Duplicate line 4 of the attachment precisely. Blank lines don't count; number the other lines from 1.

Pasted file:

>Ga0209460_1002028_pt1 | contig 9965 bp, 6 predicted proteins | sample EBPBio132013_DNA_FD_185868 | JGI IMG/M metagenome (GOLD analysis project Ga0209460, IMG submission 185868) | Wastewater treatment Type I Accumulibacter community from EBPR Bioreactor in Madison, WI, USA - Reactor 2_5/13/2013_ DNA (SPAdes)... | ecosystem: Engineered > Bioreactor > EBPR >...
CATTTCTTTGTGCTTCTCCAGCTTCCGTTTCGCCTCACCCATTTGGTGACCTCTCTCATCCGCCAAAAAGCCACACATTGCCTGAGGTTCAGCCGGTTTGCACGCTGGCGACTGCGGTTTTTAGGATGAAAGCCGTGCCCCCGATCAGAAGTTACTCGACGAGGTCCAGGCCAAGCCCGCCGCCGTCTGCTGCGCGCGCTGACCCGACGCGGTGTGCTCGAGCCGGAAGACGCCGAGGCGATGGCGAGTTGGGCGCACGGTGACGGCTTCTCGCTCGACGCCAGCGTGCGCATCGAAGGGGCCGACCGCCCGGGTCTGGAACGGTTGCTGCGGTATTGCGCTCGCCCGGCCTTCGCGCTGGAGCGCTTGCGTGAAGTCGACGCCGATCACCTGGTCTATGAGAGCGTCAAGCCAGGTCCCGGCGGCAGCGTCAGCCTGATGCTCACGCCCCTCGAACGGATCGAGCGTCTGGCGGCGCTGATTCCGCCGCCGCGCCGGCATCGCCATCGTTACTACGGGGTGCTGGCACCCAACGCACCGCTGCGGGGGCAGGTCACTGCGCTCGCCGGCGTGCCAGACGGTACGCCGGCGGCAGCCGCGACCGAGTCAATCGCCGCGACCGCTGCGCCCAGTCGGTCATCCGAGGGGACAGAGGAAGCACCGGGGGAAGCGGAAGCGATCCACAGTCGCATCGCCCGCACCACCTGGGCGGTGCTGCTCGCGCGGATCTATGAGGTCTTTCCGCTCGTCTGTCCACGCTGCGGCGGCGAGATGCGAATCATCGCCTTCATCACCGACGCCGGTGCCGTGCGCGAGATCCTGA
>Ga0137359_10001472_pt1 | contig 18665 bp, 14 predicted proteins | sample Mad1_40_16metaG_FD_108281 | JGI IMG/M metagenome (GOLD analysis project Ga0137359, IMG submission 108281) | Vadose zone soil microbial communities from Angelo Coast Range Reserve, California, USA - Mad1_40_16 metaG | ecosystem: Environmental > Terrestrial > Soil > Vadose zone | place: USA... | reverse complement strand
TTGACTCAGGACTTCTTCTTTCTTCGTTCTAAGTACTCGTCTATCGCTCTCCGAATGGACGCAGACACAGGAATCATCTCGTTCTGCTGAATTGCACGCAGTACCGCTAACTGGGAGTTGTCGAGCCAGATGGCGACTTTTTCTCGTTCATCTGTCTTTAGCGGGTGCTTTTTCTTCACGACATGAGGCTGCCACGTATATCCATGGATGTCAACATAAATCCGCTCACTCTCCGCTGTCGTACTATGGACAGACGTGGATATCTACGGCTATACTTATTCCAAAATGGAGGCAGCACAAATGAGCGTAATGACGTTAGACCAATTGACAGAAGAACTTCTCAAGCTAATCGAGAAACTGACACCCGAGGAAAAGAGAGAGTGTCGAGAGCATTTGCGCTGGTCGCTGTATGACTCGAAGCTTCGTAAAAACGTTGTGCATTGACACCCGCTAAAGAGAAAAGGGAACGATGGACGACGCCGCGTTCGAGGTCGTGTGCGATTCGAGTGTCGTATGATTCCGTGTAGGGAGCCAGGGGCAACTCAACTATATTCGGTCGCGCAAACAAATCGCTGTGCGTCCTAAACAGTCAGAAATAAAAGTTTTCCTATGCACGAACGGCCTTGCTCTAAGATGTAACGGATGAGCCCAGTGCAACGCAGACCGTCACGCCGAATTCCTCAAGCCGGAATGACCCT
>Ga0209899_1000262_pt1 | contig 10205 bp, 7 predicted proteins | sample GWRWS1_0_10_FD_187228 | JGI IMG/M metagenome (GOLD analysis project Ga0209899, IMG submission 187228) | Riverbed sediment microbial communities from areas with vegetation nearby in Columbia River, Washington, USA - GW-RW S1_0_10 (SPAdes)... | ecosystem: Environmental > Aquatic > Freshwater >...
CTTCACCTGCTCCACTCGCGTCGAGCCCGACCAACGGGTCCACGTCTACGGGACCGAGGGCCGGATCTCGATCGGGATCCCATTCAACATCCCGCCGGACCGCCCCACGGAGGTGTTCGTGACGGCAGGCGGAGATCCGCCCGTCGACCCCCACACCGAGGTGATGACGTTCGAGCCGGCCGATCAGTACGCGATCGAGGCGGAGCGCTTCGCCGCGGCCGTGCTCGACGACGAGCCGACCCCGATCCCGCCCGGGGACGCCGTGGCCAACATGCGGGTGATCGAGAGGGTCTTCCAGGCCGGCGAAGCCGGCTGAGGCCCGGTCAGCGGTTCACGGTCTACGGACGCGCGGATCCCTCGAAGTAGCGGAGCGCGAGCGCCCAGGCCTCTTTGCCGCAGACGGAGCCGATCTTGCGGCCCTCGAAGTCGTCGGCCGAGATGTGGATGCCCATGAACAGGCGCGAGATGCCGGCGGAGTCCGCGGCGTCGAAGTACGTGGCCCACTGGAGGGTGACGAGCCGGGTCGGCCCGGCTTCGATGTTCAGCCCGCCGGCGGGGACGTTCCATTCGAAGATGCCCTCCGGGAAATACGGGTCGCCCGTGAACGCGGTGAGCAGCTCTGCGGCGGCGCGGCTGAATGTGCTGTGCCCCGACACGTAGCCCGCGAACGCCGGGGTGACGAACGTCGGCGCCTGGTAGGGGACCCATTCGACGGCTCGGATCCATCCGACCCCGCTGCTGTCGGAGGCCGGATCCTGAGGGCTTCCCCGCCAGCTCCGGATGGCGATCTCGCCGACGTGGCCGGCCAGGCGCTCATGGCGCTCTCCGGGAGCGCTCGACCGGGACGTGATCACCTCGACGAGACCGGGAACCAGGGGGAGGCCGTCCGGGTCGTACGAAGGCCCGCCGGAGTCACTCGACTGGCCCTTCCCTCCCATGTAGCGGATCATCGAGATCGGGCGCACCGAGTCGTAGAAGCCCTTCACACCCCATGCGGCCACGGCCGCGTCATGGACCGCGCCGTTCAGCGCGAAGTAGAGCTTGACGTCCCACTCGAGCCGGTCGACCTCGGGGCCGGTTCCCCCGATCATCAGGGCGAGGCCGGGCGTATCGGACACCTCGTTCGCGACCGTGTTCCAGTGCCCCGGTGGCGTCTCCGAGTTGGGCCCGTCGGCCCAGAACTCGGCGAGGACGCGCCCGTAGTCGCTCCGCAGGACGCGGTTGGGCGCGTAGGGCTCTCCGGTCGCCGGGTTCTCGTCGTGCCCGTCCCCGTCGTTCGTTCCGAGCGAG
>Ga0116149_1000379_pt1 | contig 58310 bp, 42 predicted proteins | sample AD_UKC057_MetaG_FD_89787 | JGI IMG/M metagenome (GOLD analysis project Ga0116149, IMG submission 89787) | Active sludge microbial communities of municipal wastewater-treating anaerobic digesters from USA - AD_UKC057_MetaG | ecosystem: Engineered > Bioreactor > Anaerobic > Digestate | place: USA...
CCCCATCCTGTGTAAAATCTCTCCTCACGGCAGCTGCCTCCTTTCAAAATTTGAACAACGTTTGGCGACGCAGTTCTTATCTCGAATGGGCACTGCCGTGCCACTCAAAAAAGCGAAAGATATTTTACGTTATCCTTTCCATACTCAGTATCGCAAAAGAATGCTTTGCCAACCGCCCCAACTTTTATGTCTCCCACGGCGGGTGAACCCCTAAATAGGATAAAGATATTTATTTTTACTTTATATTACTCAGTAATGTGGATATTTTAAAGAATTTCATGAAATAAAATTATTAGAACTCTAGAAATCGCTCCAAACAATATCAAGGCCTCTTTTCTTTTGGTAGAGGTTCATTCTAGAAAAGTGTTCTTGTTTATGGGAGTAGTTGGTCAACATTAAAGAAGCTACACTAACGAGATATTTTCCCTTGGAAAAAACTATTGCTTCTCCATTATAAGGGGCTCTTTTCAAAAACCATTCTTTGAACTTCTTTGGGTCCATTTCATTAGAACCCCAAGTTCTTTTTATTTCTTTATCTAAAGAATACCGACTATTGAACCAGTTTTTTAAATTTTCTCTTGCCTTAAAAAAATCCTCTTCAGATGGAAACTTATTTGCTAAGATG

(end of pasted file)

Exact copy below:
TTGACTCAGGACTTCTTCTTTCTTCGTTCTAAGTACTCGTCTATCGCTCTCCGAATGGACGCAGACACAGGAATCATCTCGTTCTGCTGAATTGCACGCAGTACCGCTAACTGGGAGTTGTCGAGCCAGATGGCGACTTTTTCTCGTTCATCTGTCTTTAGCGGGTGCTTTTTCTTCACGACATGAGGCTGCCACGTATATCCATGGATGTCAACATAAATCCGCTCACTCTCCGCTGTCGTACTATGGACAGACGTGGATATCTACGGCTATACTTATTCCAAAATGGAGGCAGCACAAATGAGCGTAATGACGTTAGACCAATTGACAGAAGAACTTCTCAAGCTAATCGAGAAACTGACACCCGAGGAAAAGAGAGAGTGTCGAGAGCATTTGCGCTGGTCGCTGTATGACTCGAAGCTTCGTAAAAACGTTGTGCATTGACACCCGCTAAAGAGAAAAGGGAACGATGGACGACGCCGCGTTCGAGGTCGTGTGCGATTCGAGTGTCGTATGATTCCGTGTAGGGAGCCAGGGGCAACTCAACTATATTCGGTCGCGCAAACAAATCGCTGTGCGTCCTAAACAGTCAGAAATAAAAGTTTTCCTATGCACGAACGGCCTTGCTCTAAGATGTAACGGATGAGCCCAGTGCAACGCAGACCGTCACGCCGAATTCCTCAAGCCGGAATGACCCT